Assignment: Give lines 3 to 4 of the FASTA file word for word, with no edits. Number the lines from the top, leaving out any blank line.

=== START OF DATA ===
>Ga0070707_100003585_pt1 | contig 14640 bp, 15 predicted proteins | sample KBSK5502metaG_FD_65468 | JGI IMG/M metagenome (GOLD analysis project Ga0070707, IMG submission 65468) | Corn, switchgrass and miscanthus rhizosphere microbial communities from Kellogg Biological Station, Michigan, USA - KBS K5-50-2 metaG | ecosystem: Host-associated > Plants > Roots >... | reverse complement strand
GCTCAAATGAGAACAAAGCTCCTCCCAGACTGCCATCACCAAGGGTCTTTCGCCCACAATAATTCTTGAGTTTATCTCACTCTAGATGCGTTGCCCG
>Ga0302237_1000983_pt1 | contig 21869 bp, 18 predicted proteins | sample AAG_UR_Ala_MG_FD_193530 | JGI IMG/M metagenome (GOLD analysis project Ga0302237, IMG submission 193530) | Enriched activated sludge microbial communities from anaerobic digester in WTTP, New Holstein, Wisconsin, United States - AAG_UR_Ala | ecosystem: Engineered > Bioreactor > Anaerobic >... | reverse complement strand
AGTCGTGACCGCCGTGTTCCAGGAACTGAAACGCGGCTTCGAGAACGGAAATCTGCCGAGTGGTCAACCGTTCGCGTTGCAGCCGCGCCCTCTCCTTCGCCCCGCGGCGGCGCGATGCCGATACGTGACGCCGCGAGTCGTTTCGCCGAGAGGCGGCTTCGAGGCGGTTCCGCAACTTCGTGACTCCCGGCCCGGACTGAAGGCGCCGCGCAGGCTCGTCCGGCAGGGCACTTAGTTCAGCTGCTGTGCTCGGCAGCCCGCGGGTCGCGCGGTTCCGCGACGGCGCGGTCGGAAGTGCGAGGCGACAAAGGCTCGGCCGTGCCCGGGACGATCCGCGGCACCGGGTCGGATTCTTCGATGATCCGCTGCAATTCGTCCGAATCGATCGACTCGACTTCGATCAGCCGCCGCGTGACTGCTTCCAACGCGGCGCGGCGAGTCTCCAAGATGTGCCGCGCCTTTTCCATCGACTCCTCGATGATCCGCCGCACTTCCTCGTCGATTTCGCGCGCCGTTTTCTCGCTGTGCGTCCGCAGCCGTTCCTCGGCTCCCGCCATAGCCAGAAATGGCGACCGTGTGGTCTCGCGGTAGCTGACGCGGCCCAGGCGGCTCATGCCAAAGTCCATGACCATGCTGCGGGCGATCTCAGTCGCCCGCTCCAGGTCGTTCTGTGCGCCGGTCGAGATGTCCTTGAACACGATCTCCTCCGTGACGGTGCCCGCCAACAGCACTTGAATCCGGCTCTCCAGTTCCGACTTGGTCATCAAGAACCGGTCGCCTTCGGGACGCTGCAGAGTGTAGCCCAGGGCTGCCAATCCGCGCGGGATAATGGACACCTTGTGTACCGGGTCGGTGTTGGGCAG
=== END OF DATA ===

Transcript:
>Ga0302237_1000983_pt1 | contig 21869 bp, 18 predicted proteins | sample AAG_UR_Ala_MG_FD_193530 | JGI IMG/M metagenome (GOLD analysis project Ga0302237, IMG submission 193530) | Enriched activated sludge microbial communities from anaerobic digester in WTTP, New Holstein, Wisconsin, United States - AAG_UR_Ala | ecosystem: Engineered > Bioreactor > Anaerobic >... | reverse complement strand
AGTCGTGACCGCCGTGTTCCAGGAACTGAAACGCGGCTTCGAGAACGGAAATCTGCCGAGTGGTCAACCGTTCGCGTTGCAGCCGCGCCCTCTCCTTCGCCCCGCGGCGGCGCGATGCCGATACGTGACGCCGCGAGTCGTTTCGCCGAGAGGCGGCTTCGAGGCGGTTCCGCAACTTCGTGACTCCCGGCCCGGACTGAAGGCGCCGCGCAGGCTCGTCCGGCAGGGCACTTAGTTCAGCTGCTGTGCTCGGCAGCCCGCGGGTCGCGCGGTTCCGCGACGGCGCGGTCGGAAGTGCGAGGCGACAAAGGCTCGGCCGTGCCCGGGACGATCCGCGGCACCGGGTCGGATTCTTCGATGATCCGCTGCAATTCGTCCGAATCGATCGACTCGACTTCGATCAGCCGCCGCGTGACTGCTTCCAACGCGGCGCGGCGAGTCTCCAAGATGTGCCGCGCCTTTTCCATCGACTCCTCGATGATCCGCCGCACTTCCTCGTCGATTTCGCGCGCCGTTTTCTCGCTGTGCGTCCGCAGCCGTTCCTCGGCTCCCGCCATAGCCAGAAATGGCGACCGTGTGGTCTCGCGGTAGCTGACGCGGCCCAGGCGGCTCATGCCAAAGTCCATGACCATGCTGCGGGCGATCTCAGTCGCCCGCTCCAGGTCGTTCTGTGCGCCGGTCGAGATGTCCTTGAACACGATCTCCTCCGTGACGGTGCCCGCCAACAGCACTTGAATCCGGCTCTCCAGTTCCGACTTGGTCATCAAGAACCGGTCGCCTTCGGGACGCTGCAGAGTGTAGCCCAGGGCTGCCAATCCGCGCGGGATAATGGACACCTTGTGTACCGGGTCGGTGTTGGGCAG